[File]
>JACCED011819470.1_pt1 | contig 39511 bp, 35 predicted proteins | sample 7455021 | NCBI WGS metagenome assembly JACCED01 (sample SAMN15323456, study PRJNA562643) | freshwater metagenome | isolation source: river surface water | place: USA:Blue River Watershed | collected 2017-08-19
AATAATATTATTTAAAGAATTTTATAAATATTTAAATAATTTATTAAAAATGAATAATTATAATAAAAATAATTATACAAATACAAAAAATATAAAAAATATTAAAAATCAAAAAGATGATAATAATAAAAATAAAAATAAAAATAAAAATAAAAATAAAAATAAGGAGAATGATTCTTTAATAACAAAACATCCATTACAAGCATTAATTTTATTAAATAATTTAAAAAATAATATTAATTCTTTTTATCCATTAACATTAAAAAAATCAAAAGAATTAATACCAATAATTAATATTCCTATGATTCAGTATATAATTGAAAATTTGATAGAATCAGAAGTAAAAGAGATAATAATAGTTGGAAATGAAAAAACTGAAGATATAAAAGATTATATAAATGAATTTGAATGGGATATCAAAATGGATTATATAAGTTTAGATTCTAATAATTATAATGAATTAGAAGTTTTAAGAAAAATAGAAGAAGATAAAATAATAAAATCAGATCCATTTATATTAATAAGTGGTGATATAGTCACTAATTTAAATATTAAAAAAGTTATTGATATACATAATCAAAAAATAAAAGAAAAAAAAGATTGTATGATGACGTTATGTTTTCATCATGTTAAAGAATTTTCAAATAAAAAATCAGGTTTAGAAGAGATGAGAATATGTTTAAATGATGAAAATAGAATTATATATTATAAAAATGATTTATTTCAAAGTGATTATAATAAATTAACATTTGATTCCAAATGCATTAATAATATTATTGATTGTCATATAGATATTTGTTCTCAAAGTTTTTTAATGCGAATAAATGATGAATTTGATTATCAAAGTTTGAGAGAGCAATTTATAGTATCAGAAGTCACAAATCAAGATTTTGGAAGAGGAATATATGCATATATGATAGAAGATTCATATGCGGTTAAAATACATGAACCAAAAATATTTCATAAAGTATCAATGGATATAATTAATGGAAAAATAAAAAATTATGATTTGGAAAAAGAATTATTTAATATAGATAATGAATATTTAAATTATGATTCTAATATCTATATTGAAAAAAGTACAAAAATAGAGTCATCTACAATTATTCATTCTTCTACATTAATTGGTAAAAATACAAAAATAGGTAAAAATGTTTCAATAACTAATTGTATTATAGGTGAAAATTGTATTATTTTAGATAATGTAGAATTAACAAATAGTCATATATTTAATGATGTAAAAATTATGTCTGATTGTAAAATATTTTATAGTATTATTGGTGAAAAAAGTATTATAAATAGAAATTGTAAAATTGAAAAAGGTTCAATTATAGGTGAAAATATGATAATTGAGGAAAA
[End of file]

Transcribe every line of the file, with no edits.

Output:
>JACCED011819470.1_pt1 | contig 39511 bp, 35 predicted proteins | sample 7455021 | NCBI WGS metagenome assembly JACCED01 (sample SAMN15323456, study PRJNA562643) | freshwater metagenome | isolation source: river surface water | place: USA:Blue River Watershed | collected 2017-08-19
AATAATATTATTTAAAGAATTTTATAAATATTTAAATAATTTATTAAAAATGAATAATTATAATAAAAATAATTATACAAATACAAAAAATATAAAAAATATTAAAAATCAAAAAGATGATAATAATAAAAATAAAAATAAAAATAAAAATAAAAATAAAAATAAGGAGAATGATTCTTTAATAACAAAACATCCATTACAAGCATTAATTTTATTAAATAATTTAAAAAATAATATTAATTCTTTTTATCCATTAACATTAAAAAAATCAAAAGAATTAATACCAATAATTAATATTCCTATGATTCAGTATATAATTGAAAATTTGATAGAATCAGAAGTAAAAGAGATAATAATAGTTGGAAATGAAAAAACTGAAGATATAAAAGATTATATAAATGAATTTGAATGGGATATCAAAATGGATTATATAAGTTTAGATTCTAATAATTATAATGAATTAGAAGTTTTAAGAAAAATAGAAGAAGATAAAATAATAAAATCAGATCCATTTATATTAATAAGTGGTGATATAGTCACTAATTTAAATATTAAAAAAGTTATTGATATACATAATCAAAAAATAAAAGAAAAAAAAGATTGTATGATGACGTTATGTTTTCATCATGTTAAAGAATTTTCAAATAAAAAATCAGGTTTAGAAGAGATGAGAATATGTTTAAATGATGAAAATAGAATTATATATTATAAAAATGATTTATTTCAAAGTGATTATAATAAATTAACATTTGATTCCAAATGCATTAATAATATTATTGATTGTCATATAGATATTTGTTCTCAAAGTTTTTTAATGCGAATAAATGATGAATTTGATTATCAAAGTTTGAGAGAGCAATTTATAGTATCAGAAGTCACAAATCAAGATTTTGGAAGAGGAATATATGCATATATGATAGAAGATTCATATGCGGTTAAAATACATGAACCAAAAATATTTCATAAAGTATCAATGGATATAATTAATGGAAAAATAAAAAATTATGATTTGGAAAAAGAATTATTTAATATAGATAATGAATATTTAAATTATGATTCTAATATCTATATTGAAAAAAGTACAAAAATAGAGTCATCTACAATTATTCATTCTTCTACATTAATTGGTAAAAATACAAAAATAGGTAAAAATGTTTCAATAACTAATTGTATTATAGGTGAAAATTGTATTATTTTAGATAATGTAGAATTAACAAATAGTCATATATTTAATGATGTAAAAATTATGTCTGATTGTAAAATATTTTATAGTATTATTGGTGAAAAAAGTATTATAAATAGAAATTGTAAAATTGAAAAAGGTTCAATTATAGGTGAAAATATGATAATTGAGGAAAA